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Prosecutor to begin Aurora criminal probe

July 29, 1999|By DAVE MCMILLION

MARTINSBURG, W.Va. - The probe into the Aurora Foundation for possible misuse of funds of those deemed unable to handle their own finances was turned over to the Berkeley County Prosecuting Attorney's Office Wednesday for investigation.

Berkeley County Circuit Judge David Sanders ordered the case to be referred to Prosecuting Attorney Pamela Games-Neely following a hearing in Berkeley County Circuit Court.

Aurora was established to handle the finances of people who are unable to handle their own affairs. But an estimated $200,000 belonging to 33 of Aurora's mental-health clients in the Eastern Panhandle is missing, according to those involved in the case.

Greg Gamble, the former head of Aurora, has agreed to cooperate with federal investigators and realizes he likely will face criminal charges, according to his attorney, Craig Manford of Martinsburg.

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Gamble has not been present for any court hearings on the matter, but he attended a meeting Monday at the West Virginia Department of Health and Human Resources in Martinsbrug to discuss the situation, said attorney John Askintowicz, who was appointed to represent Aurora's clients during the probe.

Gamble said during the meeting that some of the personal property of Aurora's clients was put in self-storage units in the area, but he couldn't say which ones, Askintowicz said.

Part of Aurora's services included keeping personal property for clients if they moved to a place where they could not keep their belongings, such as a nursing home, Askintowicz said.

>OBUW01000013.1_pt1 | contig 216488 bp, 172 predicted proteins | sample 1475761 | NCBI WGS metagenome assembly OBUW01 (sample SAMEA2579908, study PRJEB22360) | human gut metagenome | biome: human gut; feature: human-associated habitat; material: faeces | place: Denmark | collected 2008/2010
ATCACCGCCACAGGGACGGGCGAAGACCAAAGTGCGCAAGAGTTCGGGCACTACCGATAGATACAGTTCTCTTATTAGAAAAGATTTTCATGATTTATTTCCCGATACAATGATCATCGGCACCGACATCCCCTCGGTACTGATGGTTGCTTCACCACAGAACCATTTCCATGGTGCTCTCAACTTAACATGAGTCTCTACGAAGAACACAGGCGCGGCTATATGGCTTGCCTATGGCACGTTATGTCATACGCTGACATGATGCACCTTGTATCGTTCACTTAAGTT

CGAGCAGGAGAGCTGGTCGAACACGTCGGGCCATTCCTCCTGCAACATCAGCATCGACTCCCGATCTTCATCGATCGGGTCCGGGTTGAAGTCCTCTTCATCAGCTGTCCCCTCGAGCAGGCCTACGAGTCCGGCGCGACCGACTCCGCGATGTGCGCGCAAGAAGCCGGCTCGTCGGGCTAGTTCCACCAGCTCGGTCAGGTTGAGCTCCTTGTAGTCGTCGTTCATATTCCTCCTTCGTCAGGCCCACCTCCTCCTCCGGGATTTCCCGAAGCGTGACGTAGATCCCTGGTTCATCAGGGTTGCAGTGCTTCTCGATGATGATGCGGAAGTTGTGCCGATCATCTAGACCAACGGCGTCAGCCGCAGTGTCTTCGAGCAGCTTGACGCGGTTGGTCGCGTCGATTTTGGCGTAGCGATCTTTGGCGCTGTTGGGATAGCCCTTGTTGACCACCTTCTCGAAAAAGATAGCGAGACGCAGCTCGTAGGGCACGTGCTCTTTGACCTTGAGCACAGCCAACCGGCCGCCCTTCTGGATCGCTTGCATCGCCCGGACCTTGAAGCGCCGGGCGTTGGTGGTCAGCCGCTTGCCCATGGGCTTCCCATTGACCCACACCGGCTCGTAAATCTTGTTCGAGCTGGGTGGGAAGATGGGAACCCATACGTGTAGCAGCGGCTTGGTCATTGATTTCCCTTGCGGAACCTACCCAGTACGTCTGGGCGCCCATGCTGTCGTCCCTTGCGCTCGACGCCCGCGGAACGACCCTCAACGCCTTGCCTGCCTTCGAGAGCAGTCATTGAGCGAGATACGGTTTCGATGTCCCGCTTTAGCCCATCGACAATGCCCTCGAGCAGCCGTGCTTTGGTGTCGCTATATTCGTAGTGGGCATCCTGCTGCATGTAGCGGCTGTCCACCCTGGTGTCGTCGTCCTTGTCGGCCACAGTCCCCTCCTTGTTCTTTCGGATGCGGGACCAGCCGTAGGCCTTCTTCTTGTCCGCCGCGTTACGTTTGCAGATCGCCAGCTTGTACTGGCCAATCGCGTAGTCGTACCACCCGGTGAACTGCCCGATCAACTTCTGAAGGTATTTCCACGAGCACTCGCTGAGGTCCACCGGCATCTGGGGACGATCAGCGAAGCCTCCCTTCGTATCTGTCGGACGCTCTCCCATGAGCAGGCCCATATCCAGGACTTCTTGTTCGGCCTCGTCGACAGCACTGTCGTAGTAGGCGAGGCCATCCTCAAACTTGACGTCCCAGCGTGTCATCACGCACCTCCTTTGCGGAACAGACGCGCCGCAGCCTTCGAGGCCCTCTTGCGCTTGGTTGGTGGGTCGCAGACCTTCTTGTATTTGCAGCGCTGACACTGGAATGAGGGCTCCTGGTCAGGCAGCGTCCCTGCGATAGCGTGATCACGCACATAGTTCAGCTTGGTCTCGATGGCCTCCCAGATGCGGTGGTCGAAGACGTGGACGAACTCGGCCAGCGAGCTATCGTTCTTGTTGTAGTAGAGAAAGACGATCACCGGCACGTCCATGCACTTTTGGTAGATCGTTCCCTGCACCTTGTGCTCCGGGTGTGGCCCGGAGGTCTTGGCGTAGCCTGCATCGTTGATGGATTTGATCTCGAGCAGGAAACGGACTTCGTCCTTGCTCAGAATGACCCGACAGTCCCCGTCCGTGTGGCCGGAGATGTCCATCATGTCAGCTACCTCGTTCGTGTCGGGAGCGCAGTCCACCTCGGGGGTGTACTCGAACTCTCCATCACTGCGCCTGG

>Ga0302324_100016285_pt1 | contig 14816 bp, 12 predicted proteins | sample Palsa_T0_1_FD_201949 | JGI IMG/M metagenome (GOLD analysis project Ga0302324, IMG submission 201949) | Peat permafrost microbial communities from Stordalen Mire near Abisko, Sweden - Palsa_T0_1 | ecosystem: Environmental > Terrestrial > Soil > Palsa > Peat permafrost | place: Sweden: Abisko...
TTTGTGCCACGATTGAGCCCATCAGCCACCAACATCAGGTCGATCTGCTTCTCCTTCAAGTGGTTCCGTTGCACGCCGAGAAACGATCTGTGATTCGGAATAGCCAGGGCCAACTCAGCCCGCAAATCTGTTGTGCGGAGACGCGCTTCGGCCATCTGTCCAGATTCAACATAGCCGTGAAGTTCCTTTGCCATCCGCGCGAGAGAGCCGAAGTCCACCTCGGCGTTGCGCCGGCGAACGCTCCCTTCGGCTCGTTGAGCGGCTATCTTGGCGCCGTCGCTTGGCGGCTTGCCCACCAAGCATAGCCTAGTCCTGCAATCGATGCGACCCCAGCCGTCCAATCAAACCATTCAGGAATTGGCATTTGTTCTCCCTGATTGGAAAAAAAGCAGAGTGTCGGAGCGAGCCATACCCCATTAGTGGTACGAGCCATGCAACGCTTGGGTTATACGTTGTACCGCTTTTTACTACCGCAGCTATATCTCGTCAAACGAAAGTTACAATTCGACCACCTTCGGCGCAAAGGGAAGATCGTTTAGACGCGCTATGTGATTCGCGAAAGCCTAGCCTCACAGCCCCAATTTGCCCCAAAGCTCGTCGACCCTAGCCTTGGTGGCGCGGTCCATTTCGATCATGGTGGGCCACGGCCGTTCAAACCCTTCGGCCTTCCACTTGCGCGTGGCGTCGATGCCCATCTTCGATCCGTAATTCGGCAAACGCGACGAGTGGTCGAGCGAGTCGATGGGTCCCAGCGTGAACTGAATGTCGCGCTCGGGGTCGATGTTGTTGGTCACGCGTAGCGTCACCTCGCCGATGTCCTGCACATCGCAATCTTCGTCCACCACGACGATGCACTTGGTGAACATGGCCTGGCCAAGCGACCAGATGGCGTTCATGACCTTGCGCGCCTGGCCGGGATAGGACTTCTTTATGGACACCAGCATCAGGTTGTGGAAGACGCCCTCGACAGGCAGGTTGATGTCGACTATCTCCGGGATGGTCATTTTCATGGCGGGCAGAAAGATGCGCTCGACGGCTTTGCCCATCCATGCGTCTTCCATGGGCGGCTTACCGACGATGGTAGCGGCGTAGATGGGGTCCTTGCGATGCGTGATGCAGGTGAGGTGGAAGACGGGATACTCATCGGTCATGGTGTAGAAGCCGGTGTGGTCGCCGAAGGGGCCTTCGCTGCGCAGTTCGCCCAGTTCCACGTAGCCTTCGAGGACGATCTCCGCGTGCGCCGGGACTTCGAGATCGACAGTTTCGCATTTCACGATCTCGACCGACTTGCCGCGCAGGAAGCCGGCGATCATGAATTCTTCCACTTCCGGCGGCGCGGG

A "substantial" amount of personal property, including jewelry and furniture, that were in Aurora's care cannot be accounted for, said attorney Frank Hill, who was appointed to examine Aurora's records.

The personal property in the self-storage units could have been sold by the owners of the units if rent was not paid on the storage spaces, Askintowicz said.

The Federal Bureau of Investigation and the Social Security Administration are investigating allegations that Gamble violated federal regulations and failed to pay bills of some of the foundation's clients.

It has been diffucult to get information from federal investigators to help clients learn what happened to the missing money, Askintowicz said. Part of the reason for having the local prosecutor's office investigate the case is to get better access to the facts, he said.

Another advantage in having Games-Neely look at the case is that she may be able to secure financial assistance for Aurora's clients through the state's Criminal Victims Act, Askintowicz said.

A handful of former Aurora clients attended the hearing and later were interviewed by ABC News crews, who are putting together a story on Aurora for the network's news magazine, "20/20."

Larry James Early III of Kearneysville, W.Va., said he was referred to Aurora after he was found to be mentally incompetent to handle his own finances. Under Early's arrangement, his Social Security checks were sent to Aurora, which was to pay his utilities and other bills.

After determining his bills had gone unpaid, Early said he had to borrow money from friends to pay his bills and avoid being evicted from his home. He estimated he lost about $17,000.

"That's my nest egg," he said.

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